Labor strategists say the fast food campaign has long-term potential for unions. If unions can't organize through traditional methods, they see the smaller mobilizations through worker centers as a way to show low-wage workers how coordinated action can win some concessions from employers. That might make workers in the rapidly growing fast food industry more sympathetic to the idea of joining a union later on.
"The fast food and Wal-Mart strikes are exciting examples of workers reinventing the strike, going on offense and challenging inequality," said Stephen Lerner, a labor and community organizer and architect of the Justice for Janitors campaign in the late 1980s and early 1990s.
But the tactic has raised the concern of business groups, which say these organizations are merely "union fronts" designed to operate outside labor laws so they don't have to follow restrictions on secondary picketing, boycotts or file reports with the Labor Department. House Republicans wrote a letter to the Labor Department last week asking officials whether the groups need to abide by labor laws.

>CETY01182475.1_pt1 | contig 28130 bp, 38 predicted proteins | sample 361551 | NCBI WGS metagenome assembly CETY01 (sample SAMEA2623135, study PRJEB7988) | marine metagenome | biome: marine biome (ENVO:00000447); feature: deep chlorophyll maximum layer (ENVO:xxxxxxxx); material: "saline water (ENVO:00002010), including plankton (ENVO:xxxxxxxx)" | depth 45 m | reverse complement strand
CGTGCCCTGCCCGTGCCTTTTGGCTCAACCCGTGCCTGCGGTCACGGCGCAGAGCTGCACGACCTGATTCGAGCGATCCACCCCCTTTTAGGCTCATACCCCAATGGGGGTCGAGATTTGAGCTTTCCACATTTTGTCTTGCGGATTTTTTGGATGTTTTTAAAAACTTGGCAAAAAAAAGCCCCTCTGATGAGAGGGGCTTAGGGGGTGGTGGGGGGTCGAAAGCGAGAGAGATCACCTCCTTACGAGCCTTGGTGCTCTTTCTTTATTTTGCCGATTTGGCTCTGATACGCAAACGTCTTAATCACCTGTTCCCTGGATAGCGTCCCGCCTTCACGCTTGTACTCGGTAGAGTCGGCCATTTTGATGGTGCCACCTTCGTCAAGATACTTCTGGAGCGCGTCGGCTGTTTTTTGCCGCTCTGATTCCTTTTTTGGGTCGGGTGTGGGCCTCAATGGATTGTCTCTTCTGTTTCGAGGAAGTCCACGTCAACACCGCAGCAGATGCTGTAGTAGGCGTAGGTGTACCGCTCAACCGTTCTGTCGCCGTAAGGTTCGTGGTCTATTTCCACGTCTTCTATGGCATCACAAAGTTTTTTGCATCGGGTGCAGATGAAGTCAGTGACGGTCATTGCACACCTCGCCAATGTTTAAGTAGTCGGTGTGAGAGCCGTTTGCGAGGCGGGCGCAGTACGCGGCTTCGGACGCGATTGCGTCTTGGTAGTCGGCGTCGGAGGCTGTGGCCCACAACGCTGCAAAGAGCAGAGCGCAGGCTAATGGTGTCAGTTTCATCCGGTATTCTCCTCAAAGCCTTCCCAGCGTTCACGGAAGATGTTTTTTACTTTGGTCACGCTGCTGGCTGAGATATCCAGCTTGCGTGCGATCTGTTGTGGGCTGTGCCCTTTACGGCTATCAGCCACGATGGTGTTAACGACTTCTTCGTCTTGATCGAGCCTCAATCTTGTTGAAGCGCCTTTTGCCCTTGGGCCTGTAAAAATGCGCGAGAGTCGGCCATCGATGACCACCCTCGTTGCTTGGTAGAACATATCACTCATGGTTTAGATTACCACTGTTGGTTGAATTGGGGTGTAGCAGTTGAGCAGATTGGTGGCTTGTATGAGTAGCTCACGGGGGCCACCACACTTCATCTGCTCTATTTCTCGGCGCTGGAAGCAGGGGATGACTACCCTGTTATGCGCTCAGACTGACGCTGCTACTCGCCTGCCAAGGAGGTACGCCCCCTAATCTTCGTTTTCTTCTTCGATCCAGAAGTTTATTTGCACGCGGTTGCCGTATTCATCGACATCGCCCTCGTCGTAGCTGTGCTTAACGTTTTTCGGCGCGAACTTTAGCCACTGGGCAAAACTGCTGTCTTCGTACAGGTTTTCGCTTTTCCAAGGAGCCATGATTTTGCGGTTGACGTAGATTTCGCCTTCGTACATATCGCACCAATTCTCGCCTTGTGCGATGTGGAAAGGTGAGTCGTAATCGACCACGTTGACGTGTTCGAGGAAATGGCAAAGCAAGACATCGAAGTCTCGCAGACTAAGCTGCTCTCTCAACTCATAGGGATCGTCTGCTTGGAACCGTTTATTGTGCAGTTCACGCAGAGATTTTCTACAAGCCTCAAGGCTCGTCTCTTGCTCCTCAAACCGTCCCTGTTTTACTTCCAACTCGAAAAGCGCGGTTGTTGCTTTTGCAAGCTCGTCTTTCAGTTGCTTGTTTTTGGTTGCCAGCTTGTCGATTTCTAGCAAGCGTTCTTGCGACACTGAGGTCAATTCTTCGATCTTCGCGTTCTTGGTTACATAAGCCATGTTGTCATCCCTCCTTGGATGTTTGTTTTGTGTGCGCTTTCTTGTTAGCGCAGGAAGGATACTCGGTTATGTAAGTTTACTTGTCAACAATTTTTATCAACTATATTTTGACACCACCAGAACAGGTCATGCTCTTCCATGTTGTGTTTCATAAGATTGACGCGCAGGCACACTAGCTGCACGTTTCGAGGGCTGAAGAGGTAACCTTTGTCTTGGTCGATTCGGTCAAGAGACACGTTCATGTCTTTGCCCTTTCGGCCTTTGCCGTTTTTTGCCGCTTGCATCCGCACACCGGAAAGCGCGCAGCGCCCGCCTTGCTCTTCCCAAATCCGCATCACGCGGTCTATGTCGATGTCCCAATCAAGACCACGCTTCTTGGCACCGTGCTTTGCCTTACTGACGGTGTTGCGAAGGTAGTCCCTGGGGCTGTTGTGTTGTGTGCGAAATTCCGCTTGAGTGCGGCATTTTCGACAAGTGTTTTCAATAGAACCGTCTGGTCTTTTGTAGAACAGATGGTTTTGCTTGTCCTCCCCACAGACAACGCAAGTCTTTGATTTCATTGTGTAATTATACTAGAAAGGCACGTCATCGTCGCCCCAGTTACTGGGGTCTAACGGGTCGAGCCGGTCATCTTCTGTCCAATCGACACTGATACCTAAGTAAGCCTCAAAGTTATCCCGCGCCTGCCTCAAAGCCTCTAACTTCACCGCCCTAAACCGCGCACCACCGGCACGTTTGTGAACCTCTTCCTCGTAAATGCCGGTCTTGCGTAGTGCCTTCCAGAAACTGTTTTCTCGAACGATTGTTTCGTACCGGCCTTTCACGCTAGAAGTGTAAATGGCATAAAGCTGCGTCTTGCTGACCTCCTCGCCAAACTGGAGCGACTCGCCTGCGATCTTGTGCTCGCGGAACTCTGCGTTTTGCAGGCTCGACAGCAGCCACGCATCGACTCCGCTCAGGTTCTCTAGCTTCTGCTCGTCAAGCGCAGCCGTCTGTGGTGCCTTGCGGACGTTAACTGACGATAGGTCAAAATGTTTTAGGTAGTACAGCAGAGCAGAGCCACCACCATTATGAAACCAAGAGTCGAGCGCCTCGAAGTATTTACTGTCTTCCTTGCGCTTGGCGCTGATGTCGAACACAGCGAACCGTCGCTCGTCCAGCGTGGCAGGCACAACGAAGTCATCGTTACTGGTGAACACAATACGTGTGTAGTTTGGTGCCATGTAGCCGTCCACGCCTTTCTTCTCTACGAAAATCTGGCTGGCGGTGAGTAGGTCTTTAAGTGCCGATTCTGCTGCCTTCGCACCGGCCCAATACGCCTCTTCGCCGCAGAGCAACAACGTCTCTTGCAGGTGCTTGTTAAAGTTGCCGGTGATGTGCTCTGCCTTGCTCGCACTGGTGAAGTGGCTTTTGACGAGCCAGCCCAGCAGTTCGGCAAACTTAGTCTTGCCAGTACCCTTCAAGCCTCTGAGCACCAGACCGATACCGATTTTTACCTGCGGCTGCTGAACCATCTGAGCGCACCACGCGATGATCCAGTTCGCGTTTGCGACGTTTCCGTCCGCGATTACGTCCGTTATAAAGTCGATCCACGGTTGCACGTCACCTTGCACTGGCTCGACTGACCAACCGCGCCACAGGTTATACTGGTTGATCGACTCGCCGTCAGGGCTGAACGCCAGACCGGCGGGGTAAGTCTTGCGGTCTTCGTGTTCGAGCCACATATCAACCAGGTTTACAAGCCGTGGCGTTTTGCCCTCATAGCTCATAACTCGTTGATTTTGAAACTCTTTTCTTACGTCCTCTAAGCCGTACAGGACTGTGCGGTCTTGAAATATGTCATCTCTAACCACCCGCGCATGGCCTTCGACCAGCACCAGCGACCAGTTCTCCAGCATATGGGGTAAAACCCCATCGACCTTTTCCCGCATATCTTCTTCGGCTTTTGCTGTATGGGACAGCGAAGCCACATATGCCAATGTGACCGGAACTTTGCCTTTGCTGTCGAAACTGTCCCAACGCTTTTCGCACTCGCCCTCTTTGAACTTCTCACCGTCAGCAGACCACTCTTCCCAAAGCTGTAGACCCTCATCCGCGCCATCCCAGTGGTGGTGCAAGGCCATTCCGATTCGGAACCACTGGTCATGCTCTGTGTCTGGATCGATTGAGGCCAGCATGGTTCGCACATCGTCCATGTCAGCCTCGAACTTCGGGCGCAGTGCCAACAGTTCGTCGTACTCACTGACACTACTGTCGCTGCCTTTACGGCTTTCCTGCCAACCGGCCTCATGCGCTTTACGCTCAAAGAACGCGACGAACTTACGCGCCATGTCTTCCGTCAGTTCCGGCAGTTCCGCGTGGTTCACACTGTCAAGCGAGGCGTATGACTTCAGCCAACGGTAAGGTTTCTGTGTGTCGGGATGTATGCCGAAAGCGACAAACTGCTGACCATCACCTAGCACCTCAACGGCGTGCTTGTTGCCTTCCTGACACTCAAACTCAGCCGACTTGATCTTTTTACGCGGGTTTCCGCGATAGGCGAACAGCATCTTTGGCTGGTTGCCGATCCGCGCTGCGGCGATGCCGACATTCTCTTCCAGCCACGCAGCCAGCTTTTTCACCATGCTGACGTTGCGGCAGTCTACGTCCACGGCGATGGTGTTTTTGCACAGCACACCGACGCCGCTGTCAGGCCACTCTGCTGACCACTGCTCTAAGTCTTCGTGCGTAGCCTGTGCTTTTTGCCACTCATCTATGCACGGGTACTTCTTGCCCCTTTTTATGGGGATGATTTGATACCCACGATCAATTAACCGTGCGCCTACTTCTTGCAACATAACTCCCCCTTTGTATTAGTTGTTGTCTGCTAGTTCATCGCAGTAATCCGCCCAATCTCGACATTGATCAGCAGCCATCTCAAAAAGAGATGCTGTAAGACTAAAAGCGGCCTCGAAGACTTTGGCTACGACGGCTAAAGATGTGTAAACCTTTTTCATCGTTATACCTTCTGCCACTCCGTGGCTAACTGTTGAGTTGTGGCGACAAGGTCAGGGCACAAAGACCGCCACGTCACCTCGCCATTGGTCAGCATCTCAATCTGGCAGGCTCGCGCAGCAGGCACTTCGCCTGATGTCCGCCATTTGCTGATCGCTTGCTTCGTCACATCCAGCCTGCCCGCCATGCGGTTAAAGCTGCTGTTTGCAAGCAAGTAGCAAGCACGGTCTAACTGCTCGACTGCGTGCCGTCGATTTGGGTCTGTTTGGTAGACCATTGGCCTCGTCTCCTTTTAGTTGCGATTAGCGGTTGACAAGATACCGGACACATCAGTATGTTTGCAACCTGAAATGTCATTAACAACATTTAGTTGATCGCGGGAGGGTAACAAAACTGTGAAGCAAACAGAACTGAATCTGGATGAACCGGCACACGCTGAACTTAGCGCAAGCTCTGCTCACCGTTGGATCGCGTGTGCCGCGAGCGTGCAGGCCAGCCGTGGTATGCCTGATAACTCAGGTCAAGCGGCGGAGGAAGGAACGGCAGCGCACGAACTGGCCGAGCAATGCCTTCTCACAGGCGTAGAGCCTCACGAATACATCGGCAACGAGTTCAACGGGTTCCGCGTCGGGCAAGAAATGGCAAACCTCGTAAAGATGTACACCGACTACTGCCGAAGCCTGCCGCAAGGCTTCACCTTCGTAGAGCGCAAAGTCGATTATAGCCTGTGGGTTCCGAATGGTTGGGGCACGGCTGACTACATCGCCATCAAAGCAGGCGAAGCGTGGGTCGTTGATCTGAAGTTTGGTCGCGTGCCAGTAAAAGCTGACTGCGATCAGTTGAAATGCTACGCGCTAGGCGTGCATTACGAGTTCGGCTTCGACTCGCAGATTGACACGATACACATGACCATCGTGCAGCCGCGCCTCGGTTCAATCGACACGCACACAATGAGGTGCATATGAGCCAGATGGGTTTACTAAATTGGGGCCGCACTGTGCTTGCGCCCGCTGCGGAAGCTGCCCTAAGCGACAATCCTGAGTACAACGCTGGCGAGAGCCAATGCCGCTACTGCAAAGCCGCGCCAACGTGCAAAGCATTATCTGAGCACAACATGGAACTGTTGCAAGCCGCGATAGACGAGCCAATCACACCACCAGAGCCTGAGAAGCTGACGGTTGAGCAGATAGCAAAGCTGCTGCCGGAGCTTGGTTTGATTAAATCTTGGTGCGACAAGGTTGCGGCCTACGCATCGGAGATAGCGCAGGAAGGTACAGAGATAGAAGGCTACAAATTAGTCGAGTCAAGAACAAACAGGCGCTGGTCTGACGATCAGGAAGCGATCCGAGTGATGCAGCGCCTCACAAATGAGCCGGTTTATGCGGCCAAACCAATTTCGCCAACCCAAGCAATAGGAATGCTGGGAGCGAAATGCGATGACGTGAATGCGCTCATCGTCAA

"An advantage of these groups is they allow unions to gain entry into a block of workers without them realizing this is just a front for a traditional union," said Glenn Spencer, vice president of the U.S. Chamber of Commerce's Workforce Freedom Initiative.
The number of worker centers has grown from five in the 1990s to more than 200 today, including the Restaurant Opportunity Center, National Day Laborers Organizing Network and the National Domestic Workers Alliance. The AFL-CIO and member unions are trying to leverage alliances with those groups, as well as progressive groups that have similar goals. At the AFL-CIO's upcoming convention in Los Angeles next month, the federation is expected to announce stronger partnerships with the NAACP, Hispanic advocacy groups and the Sierra Club.